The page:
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Health & Parenting

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10 Secrets of Great Moms

WebMD Feature from "Redbook" Magazine

By Lindsey Palmer
Redbook Magazine Logo
REDBOOK knows that moms know. So the life-tested parenting advice here comes straight from the mouths of the experts — you!

1. Gather Helping Hands

“Enlist everyone you can to help you. Just because you’re a mother, that doesn’t mean you have to be Wonder Woman. When my daughter was born, I called my sister crying. Hearing how overwhelmed I was, she came in all the way from Alaska and helped me set up a schedule, which was such a lifesaver! It takes a village to raise a child, especially a newborn, and you’re a better mother for asking for the assistance that you need.”
—Trisha Idoni, 43, mother to Mallory, 8; Pensacola, FL

2. Help Homework Happen

As soon as my kids get home from school, I set them up for homework time, with each child at his or her own station in the kitchen so that they don’t mix up their papers. Then I find something to do in the vicinity so that I’m nearby for help if they need it, but not hovering over them. It’s a routine we stick to, so the kids know what’s expected of them every day.”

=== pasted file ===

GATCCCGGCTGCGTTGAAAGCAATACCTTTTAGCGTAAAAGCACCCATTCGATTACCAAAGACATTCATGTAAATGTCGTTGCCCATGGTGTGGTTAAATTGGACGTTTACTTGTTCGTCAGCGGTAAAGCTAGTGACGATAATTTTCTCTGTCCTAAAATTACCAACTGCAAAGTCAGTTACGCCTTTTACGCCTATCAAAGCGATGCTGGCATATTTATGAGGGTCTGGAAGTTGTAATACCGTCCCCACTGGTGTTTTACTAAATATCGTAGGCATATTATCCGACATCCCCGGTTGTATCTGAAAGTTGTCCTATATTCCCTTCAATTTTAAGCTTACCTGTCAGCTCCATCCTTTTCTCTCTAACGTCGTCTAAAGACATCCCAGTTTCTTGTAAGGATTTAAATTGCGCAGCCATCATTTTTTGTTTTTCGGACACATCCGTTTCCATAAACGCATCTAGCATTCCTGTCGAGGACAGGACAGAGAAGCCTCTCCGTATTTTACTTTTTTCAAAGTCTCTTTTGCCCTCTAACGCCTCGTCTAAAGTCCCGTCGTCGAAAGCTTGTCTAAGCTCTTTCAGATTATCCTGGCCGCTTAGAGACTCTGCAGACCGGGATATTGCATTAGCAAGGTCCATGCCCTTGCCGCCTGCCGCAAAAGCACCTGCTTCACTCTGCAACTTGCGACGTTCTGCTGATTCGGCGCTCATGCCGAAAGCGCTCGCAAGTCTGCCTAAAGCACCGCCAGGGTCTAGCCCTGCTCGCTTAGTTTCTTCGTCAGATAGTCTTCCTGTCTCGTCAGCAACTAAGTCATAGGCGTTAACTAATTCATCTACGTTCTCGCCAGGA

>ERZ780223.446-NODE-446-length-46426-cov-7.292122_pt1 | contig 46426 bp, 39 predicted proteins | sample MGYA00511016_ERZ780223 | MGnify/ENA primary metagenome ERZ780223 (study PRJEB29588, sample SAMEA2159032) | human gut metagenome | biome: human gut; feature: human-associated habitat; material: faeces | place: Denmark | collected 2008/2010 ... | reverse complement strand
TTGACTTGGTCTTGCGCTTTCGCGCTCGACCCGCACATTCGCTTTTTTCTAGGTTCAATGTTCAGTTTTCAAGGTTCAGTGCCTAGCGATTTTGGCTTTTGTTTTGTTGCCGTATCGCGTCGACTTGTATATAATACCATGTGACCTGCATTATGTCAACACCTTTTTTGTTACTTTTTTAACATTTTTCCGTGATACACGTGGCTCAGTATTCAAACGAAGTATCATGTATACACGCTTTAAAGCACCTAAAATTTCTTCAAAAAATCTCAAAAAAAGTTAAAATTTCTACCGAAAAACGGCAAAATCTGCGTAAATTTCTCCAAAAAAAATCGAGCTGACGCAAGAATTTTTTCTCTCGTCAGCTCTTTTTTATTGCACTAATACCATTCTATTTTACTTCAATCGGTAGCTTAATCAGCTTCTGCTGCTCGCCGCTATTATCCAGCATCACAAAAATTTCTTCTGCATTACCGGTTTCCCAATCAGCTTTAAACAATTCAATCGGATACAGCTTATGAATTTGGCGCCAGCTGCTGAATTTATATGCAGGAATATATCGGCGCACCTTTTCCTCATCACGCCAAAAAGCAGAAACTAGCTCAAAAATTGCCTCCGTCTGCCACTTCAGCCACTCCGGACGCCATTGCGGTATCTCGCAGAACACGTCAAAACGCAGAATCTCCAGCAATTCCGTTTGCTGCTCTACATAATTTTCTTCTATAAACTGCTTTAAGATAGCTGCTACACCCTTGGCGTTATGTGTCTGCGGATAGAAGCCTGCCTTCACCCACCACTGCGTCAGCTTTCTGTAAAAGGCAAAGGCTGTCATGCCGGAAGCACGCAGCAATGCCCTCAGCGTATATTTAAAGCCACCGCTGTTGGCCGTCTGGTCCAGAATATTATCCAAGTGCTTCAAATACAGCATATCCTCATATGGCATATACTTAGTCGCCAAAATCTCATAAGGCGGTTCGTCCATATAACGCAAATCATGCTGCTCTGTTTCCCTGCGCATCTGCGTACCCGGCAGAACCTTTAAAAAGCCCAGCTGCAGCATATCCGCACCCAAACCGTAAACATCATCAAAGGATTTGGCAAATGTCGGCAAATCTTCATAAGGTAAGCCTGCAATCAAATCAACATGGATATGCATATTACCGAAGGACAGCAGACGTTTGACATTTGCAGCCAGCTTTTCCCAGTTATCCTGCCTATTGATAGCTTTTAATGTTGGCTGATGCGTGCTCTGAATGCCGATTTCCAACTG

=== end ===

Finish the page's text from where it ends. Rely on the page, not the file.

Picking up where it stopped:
—Karen Schiff Freeman, 37, mother to Rebecca, 12, Jarrett, 9, and Lexi, 6; Solon, OH

3. Put Nightmares to Bed

“When your child has nightmares, here’s how to ward off ‘monsters’: Use a battery-operated handheld fan to chase them away, and fill a spray bottle with ‘Go-Away Monster Spray.’ Then lie in bed with your child and ask him what he’d like to dream about, suggesting pleasant things like sharing an ice cream cone or building a sand castle on the beach. This worked with my son, and now he sleeps through the night.”
—Lisa Keddy, 43, mother to Nicholas, 6; Ocean, NJ

4. Win the Sweets War

“I serve my kids whatever I plan to feed them for dinner, including a small portion of dessert, all together on those plastic sectioned character plates (Dora the Explorer and SpongeBob are their favorites). Each area has chicken, rice, salad, and a Popsicle, or something similar. I don’t bug them to eat the veggies before the treat, so even if they have dessert first, it’s small enough that they don’t fill up — therefore they always move on to eat a nice amount of dinner. It works like a charm.”
—Emily Becker, 39, mother to Jonathan, 11, and Madelyn, 4; Belmont, CA

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